Okay, okay, okay, so it seems a bit fruity for a guy who critiques Stockhausen, Sun Ra, King Crimson, Subotnick, Roland Kirk, Morphogenesis, and no end of weird, bludgeoning, outside, and noiseur artists to go all goo-goo when The Cars rear their collective commercial head, but, goddammit, that's great music!!! Few groups in the history of rock have produced such seamlessly crafted work of such appreciable magnitude, but Ric Ocasek and crew worked their asses off in every conceivable way to achieve the apogee, and the multitude of virtues that went into the end result are worthy not only of comment but of study. Face it, every single cut the Cars ever wrote is a gem, and the fact cannot be erased. Thus, it's waaaaay past time they were tributized, and Kris Delmhorst has crafted a beautiful, subtle, happily laconic homage that stands on its own despite the fact that all the materials started in hands and heads other than her own.
Ocasek 'n da boyz were incurably romantic Romantics, but the deepest longitude of their power lay in the darker side of many pop masterpieces, cuts like the twin-barreled Shoo-Be-Doo and Candy-O (on the Candy-O LP and later re-echoed in Ocasek's juggernaut They're Coming for You off This Side of Paradise). That cynical and fairly morbid figuration seasoned everything they did, and though Delmhorst sides with stunning reveries on the band's innumerable charters, trotting over the soft white underbelly of a purposely high schooly but almost Blake-ian cognizance of the joys and perils of relationships to land on a perky, happy, upbeat set of finger-snappers, she nonetheless nailed the bete noir in her superb take on Why Can't I Have You?, a slow Stygian threnody tugging at heartstrings in its sugared mephitic undercurrents. Then, of course, there's Drive, the song that, to my mind, inspired Ben Orr to pen the killer Stay the Night.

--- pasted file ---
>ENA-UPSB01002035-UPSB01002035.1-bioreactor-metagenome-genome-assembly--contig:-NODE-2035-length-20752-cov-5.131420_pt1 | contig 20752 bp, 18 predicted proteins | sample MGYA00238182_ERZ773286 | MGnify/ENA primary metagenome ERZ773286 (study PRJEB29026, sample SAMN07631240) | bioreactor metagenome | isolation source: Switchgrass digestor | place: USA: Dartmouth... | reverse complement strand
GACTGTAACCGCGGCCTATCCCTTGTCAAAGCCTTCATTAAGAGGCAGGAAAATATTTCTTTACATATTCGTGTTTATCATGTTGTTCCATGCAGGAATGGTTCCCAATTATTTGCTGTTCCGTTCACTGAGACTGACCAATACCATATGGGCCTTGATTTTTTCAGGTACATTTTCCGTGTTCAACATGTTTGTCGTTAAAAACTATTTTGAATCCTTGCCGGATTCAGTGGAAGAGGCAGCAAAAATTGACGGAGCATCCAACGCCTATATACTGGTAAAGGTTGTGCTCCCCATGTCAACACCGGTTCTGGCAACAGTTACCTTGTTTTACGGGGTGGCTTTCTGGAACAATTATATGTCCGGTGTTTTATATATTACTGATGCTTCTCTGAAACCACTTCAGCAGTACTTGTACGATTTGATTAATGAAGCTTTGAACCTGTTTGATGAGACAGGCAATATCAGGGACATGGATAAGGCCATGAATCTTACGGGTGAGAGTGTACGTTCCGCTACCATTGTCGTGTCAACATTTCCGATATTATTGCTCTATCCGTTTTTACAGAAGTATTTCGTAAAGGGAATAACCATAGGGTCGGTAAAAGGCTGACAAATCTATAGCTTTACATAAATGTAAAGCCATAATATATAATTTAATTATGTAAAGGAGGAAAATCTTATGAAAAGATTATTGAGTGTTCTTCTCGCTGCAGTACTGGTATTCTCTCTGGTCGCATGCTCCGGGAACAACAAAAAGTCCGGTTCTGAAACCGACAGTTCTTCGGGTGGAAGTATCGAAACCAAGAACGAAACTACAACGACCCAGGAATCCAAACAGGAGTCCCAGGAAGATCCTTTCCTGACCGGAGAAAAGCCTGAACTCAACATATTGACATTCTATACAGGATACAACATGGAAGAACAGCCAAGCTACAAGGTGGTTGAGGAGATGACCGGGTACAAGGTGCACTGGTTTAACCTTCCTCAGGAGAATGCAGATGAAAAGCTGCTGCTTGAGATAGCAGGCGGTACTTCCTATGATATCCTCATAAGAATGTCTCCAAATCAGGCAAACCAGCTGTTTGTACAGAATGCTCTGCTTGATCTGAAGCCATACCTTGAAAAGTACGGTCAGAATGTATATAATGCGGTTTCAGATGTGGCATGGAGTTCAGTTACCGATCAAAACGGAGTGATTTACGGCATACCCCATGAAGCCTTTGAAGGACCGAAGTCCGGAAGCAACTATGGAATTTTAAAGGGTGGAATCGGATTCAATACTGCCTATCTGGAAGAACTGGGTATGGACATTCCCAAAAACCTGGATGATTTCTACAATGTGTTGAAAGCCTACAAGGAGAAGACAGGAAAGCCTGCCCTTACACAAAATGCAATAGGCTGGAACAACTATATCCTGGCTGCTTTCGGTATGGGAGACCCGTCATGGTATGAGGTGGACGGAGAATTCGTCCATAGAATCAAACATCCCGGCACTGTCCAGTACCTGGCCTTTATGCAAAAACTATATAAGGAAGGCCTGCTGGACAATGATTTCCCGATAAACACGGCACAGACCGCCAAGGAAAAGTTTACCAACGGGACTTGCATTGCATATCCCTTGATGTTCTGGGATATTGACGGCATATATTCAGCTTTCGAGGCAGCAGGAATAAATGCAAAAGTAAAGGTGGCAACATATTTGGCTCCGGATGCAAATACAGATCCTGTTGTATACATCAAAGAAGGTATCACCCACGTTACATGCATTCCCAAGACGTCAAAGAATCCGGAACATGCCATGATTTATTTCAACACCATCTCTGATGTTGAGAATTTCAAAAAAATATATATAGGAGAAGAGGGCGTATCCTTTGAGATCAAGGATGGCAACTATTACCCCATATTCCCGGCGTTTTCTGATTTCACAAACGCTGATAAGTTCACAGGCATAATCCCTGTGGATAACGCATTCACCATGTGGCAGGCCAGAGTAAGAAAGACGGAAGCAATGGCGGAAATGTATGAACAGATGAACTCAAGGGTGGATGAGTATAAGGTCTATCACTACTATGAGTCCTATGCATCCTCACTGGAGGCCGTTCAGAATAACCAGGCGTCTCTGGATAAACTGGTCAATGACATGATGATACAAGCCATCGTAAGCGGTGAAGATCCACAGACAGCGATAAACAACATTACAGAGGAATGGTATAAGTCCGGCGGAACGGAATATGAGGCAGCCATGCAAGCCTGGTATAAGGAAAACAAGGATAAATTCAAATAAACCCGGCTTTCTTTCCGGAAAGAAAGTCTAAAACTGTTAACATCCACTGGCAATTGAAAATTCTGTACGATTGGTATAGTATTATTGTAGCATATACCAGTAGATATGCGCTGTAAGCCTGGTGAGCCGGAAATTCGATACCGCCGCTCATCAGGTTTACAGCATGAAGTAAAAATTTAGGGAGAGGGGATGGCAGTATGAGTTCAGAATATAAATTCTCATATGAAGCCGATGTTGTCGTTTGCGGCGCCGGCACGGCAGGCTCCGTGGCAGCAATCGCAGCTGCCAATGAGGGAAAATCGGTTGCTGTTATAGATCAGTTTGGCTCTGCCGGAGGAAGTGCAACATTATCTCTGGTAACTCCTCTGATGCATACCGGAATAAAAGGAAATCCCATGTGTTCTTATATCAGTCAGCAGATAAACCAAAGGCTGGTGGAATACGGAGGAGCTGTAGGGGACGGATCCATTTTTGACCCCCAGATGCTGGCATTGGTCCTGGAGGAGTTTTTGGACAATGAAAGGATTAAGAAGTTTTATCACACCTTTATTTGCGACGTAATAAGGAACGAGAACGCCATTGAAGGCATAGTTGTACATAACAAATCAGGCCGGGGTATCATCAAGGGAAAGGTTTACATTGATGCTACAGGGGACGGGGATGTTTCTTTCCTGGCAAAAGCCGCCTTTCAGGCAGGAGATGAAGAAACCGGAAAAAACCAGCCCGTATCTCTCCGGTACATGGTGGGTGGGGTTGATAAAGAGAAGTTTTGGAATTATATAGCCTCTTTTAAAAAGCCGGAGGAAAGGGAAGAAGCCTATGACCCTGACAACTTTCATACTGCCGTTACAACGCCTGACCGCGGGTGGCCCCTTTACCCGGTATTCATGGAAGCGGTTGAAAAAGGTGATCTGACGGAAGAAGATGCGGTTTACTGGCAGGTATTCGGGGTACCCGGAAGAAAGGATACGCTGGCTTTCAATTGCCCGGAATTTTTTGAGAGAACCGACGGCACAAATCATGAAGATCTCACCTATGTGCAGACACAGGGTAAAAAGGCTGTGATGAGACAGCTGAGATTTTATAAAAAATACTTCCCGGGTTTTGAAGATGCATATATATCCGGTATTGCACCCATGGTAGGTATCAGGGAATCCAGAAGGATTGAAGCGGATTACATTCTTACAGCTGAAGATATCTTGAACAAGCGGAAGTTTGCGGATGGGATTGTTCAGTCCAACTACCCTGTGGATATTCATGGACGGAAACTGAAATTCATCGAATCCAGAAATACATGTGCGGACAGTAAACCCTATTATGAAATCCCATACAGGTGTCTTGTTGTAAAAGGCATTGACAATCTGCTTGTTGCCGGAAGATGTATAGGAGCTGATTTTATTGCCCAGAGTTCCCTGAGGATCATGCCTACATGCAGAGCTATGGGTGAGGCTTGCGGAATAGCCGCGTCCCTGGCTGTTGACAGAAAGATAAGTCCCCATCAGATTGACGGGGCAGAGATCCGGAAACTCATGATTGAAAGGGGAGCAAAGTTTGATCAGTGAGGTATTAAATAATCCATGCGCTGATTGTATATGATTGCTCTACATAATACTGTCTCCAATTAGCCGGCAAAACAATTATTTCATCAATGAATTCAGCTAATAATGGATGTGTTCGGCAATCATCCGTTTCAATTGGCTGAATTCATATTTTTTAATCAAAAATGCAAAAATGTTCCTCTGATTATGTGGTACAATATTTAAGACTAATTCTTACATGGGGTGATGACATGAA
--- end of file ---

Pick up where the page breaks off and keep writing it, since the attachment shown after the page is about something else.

The sessioneers here are numerous—15 musos in all, band included (if there's a steady ensemble, it's kinda hard to tell)—and embed her pleasantly melodic, mellifluous, college-girl-next-door voice (and guitar) (and Wurlitzer!) (and cello!!) in a distinctly American air somewhere north of Nebraska but south of New York: mandos, lap steels, harmonicas, and, holy cow!, Greg Hawkes (the Cars' keyboardist) on ukelele. Tres cool, mon chere, tres cool! Lush backing vocals abound, male and female, even jazzy middle eights (Shake It Up), fills, and various whatnots. Without question, Cars is one of the absolutely coolest tribute CDs I've ever heard…and I have at least 100, probably twice that, of the marvelous things. I love 'em, no matter how fidelitous or exotic they are (c'mon, how many of you guys knew there were tribs of Capt. Beyond and Klaatu, huh?). Just like the wellspring of her inspiration, though, no track of this mouthwatering disc is less than a lustrous jewel, and you need to hear each and every one. It's my—and don't tell anyone this, lest my Tuff Guy Terror Of The Crit Ecosphere rep be tarnished—latest go-to-sleep disc, 'cause I drift off to dreamland with a big big smile while blissing out the moment You Might Think, the first cut, kicks in.
Edited by: David N. Pyles
Copyright 2011, Peterborough Folk Music Society.
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